Senaka was born on 20 March 1951 in an illustrious family of Sri Lanka, which produced two Prime
Ministers. He was hailed as a child prodigy and soon proved that the spontaneity of his work and his
vigorous depiction of Sri Lankan life needed no kind of political patronage. His art was anchored in
Buddhist thought and was a celebration of his country’s flora and fauna. Often compared to Mozart’s
childhood genius in music, he redeemed his early promise and went on to become one of the most soughtafter
painters of Asia, crossing international boundaries, a mystifying combination of technical skill and a
dewy eyed child looking at life around him as if for the first time. Senaka became a cultural ambassador
holding up a many splendored mirror to his country.
He graduated from Yale University in 1972 and returned to Sri Lanka to continue painting. He has held over
a hundred one-man exhibitions in over 18 countries spanning the five continents. His works hang in the
White House, the UN building in New York, in museums, private collections and corporate headquarters of
multinationals around the world. Belonging to a younger generation of artists widely acknowledged as
possessing a keen sense of line, colour and composition, Senaka’s imaginative skills has helped him to take a
new direction, breaking into new grounds of creativity. At the age of 14, Senaka clambered up the steps of the
White House in Washington D.C. His painting The Outer Harbour Colombo adorned the walls of the
place to keep company with a number of masterpieces of the past and present. He went on to become the
most accomplished and famous artist Sri Lanka has ever produced. Speaking of young Senaka his mother
said, “When Senaka was barely two years old, I realized he had tremendous powers of observation. He would
walk around the garden examining flowers and leaves, often feeling the shape and texture with his hands. By
the time he was two and a half years old he was able to read and write in both English and Sinhala. He was
extremely sensitive to people around him and deeply concerned about people less fortunate than himself.”
His artistic talent has became apparent at a very young age. He was five years old when he commenced his
formal education at Royal College, Colombo.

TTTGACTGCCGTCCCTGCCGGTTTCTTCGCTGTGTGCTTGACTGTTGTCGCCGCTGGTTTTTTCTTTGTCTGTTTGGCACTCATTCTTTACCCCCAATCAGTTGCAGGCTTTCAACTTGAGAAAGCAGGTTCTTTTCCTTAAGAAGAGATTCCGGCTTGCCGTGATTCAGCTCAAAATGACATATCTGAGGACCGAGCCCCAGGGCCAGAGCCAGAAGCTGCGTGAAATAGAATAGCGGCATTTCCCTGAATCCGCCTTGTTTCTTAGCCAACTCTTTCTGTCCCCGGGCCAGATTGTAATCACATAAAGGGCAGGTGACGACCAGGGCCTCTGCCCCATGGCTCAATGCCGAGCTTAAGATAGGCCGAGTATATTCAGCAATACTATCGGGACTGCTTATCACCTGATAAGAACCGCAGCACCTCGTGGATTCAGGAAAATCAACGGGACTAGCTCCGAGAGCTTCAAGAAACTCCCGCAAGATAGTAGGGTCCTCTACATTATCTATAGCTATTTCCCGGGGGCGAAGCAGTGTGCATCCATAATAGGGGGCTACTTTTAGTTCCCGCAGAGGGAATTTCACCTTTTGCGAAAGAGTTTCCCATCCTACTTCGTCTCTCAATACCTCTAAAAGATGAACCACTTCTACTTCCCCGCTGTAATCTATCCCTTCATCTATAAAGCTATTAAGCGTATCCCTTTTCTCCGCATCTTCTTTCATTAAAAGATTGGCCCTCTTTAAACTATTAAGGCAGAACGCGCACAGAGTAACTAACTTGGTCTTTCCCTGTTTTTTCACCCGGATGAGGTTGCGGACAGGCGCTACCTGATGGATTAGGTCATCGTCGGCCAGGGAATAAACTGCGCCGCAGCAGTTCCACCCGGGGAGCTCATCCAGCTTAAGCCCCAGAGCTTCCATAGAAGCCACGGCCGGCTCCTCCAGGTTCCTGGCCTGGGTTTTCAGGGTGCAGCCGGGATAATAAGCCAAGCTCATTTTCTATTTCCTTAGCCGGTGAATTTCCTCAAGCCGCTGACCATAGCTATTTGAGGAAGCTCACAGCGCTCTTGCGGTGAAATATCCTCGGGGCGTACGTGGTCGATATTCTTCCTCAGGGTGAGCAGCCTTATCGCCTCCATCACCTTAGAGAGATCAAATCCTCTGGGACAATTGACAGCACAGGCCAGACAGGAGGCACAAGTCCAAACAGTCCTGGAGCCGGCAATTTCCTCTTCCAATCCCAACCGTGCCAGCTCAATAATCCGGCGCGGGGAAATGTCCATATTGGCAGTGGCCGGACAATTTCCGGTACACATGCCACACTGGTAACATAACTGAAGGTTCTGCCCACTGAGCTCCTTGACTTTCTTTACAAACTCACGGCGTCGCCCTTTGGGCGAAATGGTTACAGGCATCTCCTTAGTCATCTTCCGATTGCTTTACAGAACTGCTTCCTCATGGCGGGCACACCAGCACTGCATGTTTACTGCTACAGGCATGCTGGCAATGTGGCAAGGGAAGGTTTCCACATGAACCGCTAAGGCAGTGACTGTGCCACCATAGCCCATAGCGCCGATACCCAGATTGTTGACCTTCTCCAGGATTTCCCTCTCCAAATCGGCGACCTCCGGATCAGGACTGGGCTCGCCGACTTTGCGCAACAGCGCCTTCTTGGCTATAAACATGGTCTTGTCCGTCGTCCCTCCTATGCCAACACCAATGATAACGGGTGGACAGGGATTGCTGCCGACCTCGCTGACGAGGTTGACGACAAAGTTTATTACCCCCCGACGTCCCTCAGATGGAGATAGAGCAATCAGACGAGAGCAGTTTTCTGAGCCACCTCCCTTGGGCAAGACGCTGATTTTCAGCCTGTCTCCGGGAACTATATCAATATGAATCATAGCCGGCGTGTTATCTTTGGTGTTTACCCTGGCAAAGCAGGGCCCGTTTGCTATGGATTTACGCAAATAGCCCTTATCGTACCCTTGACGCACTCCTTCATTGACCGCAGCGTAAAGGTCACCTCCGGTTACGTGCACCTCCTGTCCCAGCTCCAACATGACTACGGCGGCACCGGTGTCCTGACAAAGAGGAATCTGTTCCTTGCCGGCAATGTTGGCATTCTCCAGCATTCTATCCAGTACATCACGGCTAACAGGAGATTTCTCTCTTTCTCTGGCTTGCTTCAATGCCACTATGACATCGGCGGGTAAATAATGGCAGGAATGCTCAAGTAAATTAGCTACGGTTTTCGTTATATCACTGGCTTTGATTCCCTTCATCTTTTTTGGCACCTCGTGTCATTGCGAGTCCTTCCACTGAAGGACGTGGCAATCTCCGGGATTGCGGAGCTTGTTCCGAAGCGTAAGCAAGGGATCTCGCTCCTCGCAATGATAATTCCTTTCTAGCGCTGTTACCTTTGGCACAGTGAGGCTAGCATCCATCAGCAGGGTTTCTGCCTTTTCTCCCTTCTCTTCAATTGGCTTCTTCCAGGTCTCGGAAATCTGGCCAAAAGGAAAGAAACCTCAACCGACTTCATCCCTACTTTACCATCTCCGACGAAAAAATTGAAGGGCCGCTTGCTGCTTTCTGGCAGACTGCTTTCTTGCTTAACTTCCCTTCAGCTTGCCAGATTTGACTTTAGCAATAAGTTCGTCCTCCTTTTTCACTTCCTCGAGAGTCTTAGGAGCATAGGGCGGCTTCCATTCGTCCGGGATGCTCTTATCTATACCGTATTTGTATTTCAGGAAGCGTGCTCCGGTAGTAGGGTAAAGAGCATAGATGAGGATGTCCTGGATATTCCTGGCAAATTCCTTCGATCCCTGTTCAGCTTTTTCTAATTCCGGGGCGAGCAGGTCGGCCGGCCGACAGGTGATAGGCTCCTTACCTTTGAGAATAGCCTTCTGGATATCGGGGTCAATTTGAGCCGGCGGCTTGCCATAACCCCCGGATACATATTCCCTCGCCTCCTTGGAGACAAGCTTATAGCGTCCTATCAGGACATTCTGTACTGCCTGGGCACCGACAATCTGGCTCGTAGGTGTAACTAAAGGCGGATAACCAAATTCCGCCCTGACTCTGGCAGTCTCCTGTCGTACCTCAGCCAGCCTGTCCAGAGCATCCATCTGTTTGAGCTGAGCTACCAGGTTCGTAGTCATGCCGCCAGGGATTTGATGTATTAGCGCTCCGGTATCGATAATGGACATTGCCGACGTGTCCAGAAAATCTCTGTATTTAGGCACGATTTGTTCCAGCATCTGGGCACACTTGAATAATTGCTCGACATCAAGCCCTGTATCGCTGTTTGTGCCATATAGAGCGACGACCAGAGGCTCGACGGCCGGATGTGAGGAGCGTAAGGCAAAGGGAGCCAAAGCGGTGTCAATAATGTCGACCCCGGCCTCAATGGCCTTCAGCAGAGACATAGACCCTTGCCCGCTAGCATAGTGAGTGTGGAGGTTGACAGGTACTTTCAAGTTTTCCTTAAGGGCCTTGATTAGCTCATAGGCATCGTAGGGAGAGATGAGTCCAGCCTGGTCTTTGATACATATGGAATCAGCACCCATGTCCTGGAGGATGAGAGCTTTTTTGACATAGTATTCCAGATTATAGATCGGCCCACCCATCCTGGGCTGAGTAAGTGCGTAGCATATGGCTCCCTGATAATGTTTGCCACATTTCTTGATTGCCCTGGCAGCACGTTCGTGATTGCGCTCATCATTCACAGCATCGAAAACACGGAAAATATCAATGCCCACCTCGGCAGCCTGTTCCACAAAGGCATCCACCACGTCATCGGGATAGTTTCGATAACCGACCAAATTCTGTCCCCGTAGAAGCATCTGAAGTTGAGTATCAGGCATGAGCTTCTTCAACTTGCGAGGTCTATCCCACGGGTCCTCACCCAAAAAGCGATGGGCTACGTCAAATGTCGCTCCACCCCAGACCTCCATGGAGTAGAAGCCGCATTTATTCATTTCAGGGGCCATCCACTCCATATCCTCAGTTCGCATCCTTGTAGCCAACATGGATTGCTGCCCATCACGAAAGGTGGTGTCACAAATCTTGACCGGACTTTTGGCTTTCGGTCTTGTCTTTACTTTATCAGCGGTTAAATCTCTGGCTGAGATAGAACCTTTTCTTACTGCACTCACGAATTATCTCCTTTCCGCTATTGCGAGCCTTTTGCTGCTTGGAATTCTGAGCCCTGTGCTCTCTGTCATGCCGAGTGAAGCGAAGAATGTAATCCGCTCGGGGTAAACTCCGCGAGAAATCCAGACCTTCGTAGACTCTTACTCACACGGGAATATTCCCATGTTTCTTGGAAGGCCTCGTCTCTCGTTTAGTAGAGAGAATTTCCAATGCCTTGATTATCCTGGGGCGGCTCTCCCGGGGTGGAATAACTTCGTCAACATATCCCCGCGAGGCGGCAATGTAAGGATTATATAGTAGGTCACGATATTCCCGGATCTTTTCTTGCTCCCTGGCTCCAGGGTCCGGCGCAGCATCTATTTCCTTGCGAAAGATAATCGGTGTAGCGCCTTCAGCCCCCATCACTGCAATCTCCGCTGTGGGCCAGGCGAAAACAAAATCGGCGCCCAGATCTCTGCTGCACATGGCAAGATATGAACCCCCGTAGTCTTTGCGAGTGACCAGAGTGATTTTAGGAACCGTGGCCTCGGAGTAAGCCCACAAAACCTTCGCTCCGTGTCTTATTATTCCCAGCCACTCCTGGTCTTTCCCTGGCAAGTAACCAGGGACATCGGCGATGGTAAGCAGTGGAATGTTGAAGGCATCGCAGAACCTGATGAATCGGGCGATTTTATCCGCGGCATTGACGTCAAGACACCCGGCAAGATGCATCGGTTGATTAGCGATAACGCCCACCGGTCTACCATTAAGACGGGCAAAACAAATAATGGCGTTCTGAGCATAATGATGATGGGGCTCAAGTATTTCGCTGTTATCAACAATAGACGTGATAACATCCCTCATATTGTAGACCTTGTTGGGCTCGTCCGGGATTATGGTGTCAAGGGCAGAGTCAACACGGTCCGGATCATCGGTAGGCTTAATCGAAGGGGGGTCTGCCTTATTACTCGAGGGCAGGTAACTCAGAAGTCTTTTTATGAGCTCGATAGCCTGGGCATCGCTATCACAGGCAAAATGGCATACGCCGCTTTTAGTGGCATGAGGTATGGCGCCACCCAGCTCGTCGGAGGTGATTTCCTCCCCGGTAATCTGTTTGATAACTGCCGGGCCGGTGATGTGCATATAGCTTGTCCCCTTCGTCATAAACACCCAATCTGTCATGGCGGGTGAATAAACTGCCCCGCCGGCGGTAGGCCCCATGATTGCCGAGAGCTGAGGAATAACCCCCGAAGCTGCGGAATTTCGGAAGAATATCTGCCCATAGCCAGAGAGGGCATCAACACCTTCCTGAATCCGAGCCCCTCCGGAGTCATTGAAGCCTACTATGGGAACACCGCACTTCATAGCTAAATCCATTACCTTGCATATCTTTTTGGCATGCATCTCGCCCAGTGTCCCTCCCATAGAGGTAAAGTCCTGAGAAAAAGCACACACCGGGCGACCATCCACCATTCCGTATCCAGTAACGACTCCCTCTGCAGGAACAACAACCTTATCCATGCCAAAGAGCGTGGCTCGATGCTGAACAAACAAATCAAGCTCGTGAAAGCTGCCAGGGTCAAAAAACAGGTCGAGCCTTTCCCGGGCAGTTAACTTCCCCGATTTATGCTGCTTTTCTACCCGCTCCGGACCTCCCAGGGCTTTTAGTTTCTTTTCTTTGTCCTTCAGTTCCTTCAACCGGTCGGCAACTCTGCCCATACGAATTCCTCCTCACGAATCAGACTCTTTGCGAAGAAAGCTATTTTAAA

When he was barely six years old, his class teacher Mrs. Gertrude Sugathapala summoned his mother to
school. Concerned that her son had got into some mischief she rushed to school and was relieved to find that
the teacher was all smiles. She showed Mrs. Senanayakae a large painting, nearly 20 feet long, stretching
across the length of the classroom which Senaka had painted by himself. She was astounded by his talent.
This first display of special gift became one of the turning points in the young Senaka’s life.
He completed large paintings each day after school and by the end of the year, over a hundred paintings were
ready so Senaka’s parents invited L.P Goonatilleke, a well known journalist and art critic to evaluate his
work. He was so impressed that he immediately persuaded the Ceylon Society of Arts, the oldest art
institution in Sri Lanka to organize a solo exhibition at the National Art Gallery. And thus, on the 27th of
March, 1959, the 8-year old painter, was formally born.
What was interesting about Senaka’s work at this juncture was that there was nothing to suggest that the
work was done by a child artist. He subjects he chose , the manner in which he depicted the human body and
other figures all showed the maturity and mind of an adult. It was therefore, natural that there were many
who thought that the paintings were not really Senaka’s work. One among them was Dr. Emil Van
Konigenenberg, the Dutch Vice-President of KLM. To dispel his doubts, he was invited to the Senanayake
residence to watch young Senaka paint. So impressed was he that he promised to send him the best art
materials in the world from Holland — a promise he faithfully kept for over 15 years, and a gesture which
played an important role in Senaka’s growth as a painter in those years. Over the next few years, he received a
great deal of attention and appreciation for his work around the world.
Although he painted copiously and held many shows both in his native country as well as abroad, it was only
after he went to Yale University for graduation in Art and Architecture did he realize that his true calling lay
in the field of art. For the past decade, Senanayake has concentrated his art as a medium for environmental
advocacy: depicting beautiful scenes from the rainforest to promote public awareness of environmental
degradation in his native Sri Lanka and around the world. Senanayake's work shows a fervent passion for
nature's beauty and a great knowledge of the flora and fauna of the rainforest. His work has been shown at
most parts of Europe and South Asia with critical acclaim. Till date he has more than 100 solo shows to his
credit, and numerous group shows in the countries of Europe, China, Australia, Japan, Singapore,
Czechoslovakia, Korea and Egypt to name a few. His work has been documented by Metro Goldwyn,
British Movietone News, BBC TV, London, Yeo Soo TV, South Korea, TV Austria, and Star TV, India.
Various journals, magazines and newspapers such as The New York Sunday Times, Washington Post,
London Times, Weser Kurier, Germany, UNESCO Features, Paris, National Geographic Magazine, Asia
Week and many others, have devoted their mediums to document Senaka’s work. He Lives and works in Sri
Excerpt from the book Senaka by Harsha Bhatkal, published by Vijitha Yapa Publications and Prakashan
Pvt. Ltd, 2008.